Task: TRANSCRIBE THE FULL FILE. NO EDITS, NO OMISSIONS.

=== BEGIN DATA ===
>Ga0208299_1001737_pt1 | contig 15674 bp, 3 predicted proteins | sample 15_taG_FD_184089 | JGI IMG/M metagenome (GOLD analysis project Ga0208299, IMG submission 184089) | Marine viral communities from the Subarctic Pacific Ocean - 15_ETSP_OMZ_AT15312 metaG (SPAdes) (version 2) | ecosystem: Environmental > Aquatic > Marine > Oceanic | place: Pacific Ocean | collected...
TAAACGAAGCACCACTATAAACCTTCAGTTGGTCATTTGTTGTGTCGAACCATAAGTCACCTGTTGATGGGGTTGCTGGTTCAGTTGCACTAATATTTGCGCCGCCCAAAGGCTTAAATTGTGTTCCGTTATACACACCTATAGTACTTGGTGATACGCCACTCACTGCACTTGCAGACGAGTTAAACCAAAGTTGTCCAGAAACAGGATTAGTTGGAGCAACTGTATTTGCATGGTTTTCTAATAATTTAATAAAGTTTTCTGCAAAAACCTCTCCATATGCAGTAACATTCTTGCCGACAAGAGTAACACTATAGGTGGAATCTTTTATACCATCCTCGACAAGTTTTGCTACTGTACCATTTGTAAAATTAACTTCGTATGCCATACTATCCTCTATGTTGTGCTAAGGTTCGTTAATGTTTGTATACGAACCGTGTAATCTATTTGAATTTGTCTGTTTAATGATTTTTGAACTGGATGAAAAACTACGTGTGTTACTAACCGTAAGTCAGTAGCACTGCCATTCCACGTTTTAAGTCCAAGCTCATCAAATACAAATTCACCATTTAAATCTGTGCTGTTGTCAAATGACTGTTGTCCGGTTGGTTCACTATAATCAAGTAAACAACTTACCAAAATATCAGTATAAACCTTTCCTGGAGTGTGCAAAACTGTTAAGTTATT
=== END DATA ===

>Ga0208299_1001737_pt1 | contig 15674 bp, 3 predicted proteins | sample 15_taG_FD_184089 | JGI IMG/M metagenome (GOLD analysis project Ga0208299, IMG submission 184089) | Marine viral communities from the Subarctic Pacific Ocean - 15_ETSP_OMZ_AT15312 metaG (SPAdes) (version 2) | ecosystem: Environmental > Aquatic > Marine > Oceanic | place: Pacific Ocean | collected...
TAAACGAAGCACCACTATAAACCTTCAGTTGGTCATTTGTTGTGTCGAACCATAAGTCACCTGTTGATGGGGTTGCTGGTTCAGTTGCACTAATATTTGCGCCGCCCAAAGGCTTAAATTGTGTTCCGTTATACACACCTATAGTACTTGGTGATACGCCACTCACTGCACTTGCAGACGAGTTAAACCAAAGTTGTCCAGAAACAGGATTAGTTGGAGCAACTGTATTTGCATGGTTTTCTAATAATTTAATAAAGTTTTCTGCAAAAACCTCTCCATATGCAGTAACATTCTTGCCGACAAGAGTAACACTATAGGTGGAATCTTTTATACCATCCTCGACAAGTTTTGCTACTGTACCATTTGTAAAATTAACTTCGTATGCCATACTATCCTCTATGTTGTGCTAAGGTTCGTTAATGTTTGTATACGAACCGTGTAATCTATTTGAATTTGTCTGTTTAATGATTTTTGAACTGGATGAAAAACTACGTGTGTTACTAACCGTAAGTCAGTAGCACTGCCATTCCACGTTTTAAGTCCAAGCTCATCAAATACAAATTCACCATTTAAATCTGTGCTGTTGTCAAATGACTGTTGTCCGGTTGGTTCACTATAATCAAGTAAACAACTTACCAAAATATCAGTATAAACCTTTCCTGGAGTGTGCAAAACTGTTAAGTTATT